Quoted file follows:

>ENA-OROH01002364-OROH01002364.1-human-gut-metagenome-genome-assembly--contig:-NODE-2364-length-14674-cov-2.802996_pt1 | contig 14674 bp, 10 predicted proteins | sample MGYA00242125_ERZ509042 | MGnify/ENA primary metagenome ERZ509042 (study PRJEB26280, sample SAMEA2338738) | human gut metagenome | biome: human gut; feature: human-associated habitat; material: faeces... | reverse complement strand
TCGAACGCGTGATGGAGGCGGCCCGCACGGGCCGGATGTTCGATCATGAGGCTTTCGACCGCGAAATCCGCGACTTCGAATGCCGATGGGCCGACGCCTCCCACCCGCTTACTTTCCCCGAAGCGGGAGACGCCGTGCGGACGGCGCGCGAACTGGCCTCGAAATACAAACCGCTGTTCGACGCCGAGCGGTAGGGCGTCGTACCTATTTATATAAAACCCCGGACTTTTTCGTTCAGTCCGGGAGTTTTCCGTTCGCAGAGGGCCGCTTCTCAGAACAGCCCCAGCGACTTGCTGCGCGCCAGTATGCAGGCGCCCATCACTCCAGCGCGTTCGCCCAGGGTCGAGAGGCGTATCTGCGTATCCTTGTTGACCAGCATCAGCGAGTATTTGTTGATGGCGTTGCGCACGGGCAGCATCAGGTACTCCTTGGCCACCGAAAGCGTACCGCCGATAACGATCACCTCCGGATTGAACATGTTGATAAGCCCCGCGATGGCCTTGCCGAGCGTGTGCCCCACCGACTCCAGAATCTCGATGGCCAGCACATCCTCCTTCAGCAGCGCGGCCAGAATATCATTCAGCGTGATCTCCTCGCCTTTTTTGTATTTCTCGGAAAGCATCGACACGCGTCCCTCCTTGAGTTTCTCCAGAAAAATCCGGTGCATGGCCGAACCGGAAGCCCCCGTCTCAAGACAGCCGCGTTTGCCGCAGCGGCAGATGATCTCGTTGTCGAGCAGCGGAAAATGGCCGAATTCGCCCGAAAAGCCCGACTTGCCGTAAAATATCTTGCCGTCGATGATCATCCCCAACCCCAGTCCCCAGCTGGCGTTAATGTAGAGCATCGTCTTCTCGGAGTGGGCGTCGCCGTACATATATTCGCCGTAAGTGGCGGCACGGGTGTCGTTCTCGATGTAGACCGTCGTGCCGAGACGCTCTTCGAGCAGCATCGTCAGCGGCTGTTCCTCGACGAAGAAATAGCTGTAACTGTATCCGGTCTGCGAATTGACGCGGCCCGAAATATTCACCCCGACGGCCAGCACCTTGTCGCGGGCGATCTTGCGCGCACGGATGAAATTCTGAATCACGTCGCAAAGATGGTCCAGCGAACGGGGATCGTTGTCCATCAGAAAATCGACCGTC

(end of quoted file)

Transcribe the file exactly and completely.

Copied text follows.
>ENA-OROH01002364-OROH01002364.1-human-gut-metagenome-genome-assembly--contig:-NODE-2364-length-14674-cov-2.802996_pt1 | contig 14674 bp, 10 predicted proteins | sample MGYA00242125_ERZ509042 | MGnify/ENA primary metagenome ERZ509042 (study PRJEB26280, sample SAMEA2338738) | human gut metagenome | biome: human gut; feature: human-associated habitat; material: faeces... | reverse complement strand
TCGAACGCGTGATGGAGGCGGCCCGCACGGGCCGGATGTTCGATCATGAGGCTTTCGACCGCGAAATCCGCGACTTCGAATGCCGATGGGCCGACGCCTCCCACCCGCTTACTTTCCCCGAAGCGGGAGACGCCGTGCGGACGGCGCGCGAACTGGCCTCGAAATACAAACCGCTGTTCGACGCCGAGCGGTAGGGCGTCGTACCTATTTATATAAAACCCCGGACTTTTTCGTTCAGTCCGGGAGTTTTCCGTTCGCAGAGGGCCGCTTCTCAGAACAGCCCCAGCGACTTGCTGCGCGCCAGTATGCAGGCGCCCATCACTCCAGCGCGTTCGCCCAGGGTCGAGAGGCGTATCTGCGTATCCTTGTTGACCAGCATCAGCGAGTATTTGTTGATGGCGTTGCGCACGGGCAGCATCAGGTACTCCTTGGCCACCGAAAGCGTACCGCCGATAACGATCACCTCCGGATTGAACATGTTGATAAGCCCCGCGATGGCCTTGCCGAGCGTGTGCCCCACCGACTCCAGAATCTCGATGGCCAGCACATCCTCCTTCAGCAGCGCGGCCAGAATATCATTCAGCGTGATCTCCTCGCCTTTTTTGTATTTCTCGGAAAGCATCGACACGCGTCCCTCCTTGAGTTTCTCCAGAAAAATCCGGTGCATGGCCGAACCGGAAGCCCCCGTCTCAAGACAGCCGCGTTTGCCGCAGCGGCAGATGATCTCGTTGTCGAGCAGCGGAAAATGGCCGAATTCGCCCGAAAAGCCCGACTTGCCGTAAAATATCTTGCCGTCGATGATCATCCCCAACCCCAGTCCCCAGCTGGCGTTAATGTAGAGCATCGTCTTCTCGGAGTGGGCGTCGCCGTACATATATTCGCCGTAAGTGGCGGCACGGGTGTCGTTCTCGATGTAGACCGTCGTGCCGAGACGCTCTTCGAGCAGCATCGTCAGCGGCTGTTCCTCGACGAAGAAATAGCTGTAACTGTATCCGGTCTGCGAATTGACGCGGCCCGAAATATTCACCCCGACGGCCAGCACCTTGTCGCGGGCGATCTTGCGCGCACGGATGAAATTCTGAATCACGTCGCAAAGATGGTCCAGCGAACGGGGATCGTTGTCCATCAGAAAATCGACCGTC